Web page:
❉ This year’s highlights included the U.K premiere of ‘King Cohen’, Paddy Considine’s second directorial effort and Harry Dean Stanton’s last film.
In its thirteenth year the Glasgow Film Festival keeps proving itself as a festival to be reckoned with. Always evolving it offers a vast selection of cinema that always appeals to the more cult minded cineastes. This year proved no exception with such strands celebrating the centenary of Ida Lupino and her directorial career where you could see her tense, tough 1953 thriller The Hitch Hiker, Karen Gillan attending the world premiere of her Inverness set directorial debut The Party’s Just Beginning and director Ben Wheatley popping in for an In-Person event because he just seems to really like the festival, this being his third annual appearance here. Where else are you going to get the chance to see Dawn of The Dead in a shopping centre, Die Hard in an actual office attended by 80’s fashion attired office workers and Groundhog Day in a B&B every day at the same time for the festivals duration?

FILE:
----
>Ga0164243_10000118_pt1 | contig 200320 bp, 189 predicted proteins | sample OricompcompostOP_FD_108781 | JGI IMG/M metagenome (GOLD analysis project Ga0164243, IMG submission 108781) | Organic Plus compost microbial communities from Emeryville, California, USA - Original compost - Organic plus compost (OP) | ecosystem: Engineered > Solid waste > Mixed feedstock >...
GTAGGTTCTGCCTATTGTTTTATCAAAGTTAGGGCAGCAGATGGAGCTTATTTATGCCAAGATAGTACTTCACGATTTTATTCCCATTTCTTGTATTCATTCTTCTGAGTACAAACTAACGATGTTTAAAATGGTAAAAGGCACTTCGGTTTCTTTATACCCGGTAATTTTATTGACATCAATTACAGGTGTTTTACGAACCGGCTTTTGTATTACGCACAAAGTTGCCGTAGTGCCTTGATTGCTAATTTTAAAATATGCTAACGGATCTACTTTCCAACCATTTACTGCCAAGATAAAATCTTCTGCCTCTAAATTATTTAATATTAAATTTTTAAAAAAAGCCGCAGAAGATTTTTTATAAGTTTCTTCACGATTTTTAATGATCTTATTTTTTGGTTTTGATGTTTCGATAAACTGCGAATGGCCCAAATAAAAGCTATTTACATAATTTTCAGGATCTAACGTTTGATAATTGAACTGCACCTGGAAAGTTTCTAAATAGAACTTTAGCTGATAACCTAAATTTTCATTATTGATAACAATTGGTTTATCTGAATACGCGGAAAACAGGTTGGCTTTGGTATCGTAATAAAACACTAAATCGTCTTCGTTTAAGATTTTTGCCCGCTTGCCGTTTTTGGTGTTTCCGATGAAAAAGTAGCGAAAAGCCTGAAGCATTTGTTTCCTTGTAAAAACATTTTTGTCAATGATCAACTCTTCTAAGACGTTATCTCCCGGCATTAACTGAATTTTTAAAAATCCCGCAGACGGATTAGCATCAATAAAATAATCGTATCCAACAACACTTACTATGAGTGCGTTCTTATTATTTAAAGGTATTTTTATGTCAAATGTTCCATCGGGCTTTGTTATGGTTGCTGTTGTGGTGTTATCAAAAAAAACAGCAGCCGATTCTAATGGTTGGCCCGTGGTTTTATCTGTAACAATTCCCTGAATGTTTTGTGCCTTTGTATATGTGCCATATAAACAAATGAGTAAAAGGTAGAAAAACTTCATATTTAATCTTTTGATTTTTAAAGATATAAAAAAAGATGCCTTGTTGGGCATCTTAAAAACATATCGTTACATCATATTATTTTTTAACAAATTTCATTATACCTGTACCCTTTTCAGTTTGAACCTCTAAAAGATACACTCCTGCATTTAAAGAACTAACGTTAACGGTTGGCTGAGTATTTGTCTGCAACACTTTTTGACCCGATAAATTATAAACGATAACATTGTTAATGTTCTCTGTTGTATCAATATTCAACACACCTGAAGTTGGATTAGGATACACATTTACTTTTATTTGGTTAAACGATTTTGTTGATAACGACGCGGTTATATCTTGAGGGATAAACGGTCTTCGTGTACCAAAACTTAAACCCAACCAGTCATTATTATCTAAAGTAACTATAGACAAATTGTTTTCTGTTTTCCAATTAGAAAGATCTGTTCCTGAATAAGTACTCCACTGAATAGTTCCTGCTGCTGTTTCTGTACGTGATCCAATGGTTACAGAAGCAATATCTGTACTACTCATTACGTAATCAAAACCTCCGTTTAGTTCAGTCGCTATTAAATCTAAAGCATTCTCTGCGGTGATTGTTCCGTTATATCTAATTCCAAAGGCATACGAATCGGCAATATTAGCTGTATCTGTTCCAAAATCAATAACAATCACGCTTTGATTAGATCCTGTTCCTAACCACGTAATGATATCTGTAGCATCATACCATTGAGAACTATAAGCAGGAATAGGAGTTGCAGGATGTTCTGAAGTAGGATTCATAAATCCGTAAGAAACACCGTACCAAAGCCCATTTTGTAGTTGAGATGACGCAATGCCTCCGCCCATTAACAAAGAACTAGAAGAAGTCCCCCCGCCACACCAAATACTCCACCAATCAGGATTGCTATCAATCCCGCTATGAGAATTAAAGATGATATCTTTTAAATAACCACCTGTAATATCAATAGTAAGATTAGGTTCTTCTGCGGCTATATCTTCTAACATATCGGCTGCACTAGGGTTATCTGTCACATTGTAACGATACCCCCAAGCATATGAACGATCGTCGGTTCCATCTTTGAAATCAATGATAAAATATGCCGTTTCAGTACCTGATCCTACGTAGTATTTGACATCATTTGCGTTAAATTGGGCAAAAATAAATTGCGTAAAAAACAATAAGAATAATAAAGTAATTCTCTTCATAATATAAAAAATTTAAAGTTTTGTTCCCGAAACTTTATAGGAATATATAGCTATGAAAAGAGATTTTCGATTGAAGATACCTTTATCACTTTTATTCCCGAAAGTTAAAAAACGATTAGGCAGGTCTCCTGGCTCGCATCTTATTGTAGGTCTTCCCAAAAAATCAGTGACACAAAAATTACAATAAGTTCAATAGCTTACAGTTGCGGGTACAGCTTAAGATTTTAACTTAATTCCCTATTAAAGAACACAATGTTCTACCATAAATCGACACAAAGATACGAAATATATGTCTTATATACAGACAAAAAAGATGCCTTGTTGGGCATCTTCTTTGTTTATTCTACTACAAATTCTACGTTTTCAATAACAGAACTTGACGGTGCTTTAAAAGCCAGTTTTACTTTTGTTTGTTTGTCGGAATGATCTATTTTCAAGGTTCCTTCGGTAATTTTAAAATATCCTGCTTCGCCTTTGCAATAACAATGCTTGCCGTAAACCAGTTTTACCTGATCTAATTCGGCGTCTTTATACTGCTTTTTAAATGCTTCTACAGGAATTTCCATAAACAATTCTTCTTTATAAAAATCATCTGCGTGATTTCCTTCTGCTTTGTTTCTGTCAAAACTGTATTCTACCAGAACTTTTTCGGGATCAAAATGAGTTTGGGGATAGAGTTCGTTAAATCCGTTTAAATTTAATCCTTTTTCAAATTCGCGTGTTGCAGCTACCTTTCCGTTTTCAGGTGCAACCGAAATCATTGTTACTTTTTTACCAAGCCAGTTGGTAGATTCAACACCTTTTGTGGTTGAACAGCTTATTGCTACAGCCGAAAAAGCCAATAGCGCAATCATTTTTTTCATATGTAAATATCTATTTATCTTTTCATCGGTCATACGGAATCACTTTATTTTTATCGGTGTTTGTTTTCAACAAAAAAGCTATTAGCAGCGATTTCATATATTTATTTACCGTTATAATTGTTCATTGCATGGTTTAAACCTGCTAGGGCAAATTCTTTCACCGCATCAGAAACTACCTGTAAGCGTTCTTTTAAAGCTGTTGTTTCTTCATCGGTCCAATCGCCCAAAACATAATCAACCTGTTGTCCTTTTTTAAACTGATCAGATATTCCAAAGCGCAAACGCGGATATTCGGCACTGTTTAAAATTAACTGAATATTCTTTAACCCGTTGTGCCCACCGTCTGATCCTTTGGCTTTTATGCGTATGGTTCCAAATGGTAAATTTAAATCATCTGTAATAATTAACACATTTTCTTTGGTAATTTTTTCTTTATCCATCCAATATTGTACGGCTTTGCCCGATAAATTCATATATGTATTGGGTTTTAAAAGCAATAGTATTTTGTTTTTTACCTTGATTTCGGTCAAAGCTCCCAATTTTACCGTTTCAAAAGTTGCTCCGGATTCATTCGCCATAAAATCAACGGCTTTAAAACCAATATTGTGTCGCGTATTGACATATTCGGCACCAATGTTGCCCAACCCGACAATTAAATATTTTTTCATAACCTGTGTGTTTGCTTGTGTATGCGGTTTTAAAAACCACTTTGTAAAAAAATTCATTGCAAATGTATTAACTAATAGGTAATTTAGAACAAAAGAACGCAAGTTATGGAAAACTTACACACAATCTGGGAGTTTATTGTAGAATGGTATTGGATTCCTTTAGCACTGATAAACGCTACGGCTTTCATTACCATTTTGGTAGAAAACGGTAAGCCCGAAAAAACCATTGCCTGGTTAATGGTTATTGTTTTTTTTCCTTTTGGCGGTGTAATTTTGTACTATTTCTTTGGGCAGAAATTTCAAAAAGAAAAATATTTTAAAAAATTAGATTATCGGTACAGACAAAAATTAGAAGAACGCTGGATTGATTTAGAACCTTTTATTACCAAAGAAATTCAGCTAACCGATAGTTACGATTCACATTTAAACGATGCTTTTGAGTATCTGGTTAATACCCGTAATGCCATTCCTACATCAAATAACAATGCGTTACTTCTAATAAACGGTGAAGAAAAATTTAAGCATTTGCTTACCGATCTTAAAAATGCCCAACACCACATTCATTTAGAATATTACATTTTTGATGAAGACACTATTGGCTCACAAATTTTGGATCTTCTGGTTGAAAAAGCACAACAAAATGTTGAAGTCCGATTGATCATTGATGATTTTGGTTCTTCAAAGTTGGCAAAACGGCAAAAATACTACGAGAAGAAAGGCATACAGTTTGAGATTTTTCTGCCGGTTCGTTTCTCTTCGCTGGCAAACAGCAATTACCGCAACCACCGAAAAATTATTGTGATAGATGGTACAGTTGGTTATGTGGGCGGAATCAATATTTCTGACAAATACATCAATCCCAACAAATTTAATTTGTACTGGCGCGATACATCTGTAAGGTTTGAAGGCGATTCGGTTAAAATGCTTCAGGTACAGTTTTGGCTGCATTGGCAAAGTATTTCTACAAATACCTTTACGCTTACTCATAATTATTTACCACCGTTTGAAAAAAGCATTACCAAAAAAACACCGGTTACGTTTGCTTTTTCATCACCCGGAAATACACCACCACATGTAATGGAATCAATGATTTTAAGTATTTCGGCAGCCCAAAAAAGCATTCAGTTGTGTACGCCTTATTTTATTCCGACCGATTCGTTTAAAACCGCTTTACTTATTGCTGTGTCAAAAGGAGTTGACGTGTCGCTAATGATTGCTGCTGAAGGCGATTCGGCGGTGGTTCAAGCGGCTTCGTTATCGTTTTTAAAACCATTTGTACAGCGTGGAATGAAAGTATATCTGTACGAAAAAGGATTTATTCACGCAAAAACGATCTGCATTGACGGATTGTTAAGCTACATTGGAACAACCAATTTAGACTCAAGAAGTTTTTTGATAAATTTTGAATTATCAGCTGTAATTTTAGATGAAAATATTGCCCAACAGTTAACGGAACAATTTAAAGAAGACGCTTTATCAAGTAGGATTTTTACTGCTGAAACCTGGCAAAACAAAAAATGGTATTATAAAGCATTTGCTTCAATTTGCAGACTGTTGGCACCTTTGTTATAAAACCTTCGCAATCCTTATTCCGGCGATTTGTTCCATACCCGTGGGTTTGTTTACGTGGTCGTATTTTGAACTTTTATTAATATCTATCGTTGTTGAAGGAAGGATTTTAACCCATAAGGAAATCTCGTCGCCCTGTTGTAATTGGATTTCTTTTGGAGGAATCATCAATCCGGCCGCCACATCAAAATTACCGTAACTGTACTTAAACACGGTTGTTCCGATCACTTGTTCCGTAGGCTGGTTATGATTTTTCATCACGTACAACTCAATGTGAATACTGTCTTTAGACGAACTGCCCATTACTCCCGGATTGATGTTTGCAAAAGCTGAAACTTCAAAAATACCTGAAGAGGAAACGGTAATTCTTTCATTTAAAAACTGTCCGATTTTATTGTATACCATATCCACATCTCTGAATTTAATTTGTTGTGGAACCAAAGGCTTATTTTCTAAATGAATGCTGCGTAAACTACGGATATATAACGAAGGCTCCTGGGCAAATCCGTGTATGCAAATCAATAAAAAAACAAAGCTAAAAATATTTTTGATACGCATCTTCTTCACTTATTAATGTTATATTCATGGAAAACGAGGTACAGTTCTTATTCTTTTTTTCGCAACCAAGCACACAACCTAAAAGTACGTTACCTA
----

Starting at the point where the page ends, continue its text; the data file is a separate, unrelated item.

I myself managed to check out a good few things but in the end not as much as I hoped or would have liked. But isn’t that showing that a film festival is doing something right?
You Were Never Really Here
Glasgow’s main film institution the GFT has an already impressive sound system. So when Lynne Ramsay requested to the projectionists to turn up the soundtrack for her fourth directorial outing up to 11 it only made an already punishing and edgy film that more of an uncomfortable experience to sit through. However, in this case that was not exactly a bad thing as it heightened and enriched its themes and feelings of paranoia and confusion in a way that you probably won’t experience at your local multiplex, although if that’s the only way you can see it then do it.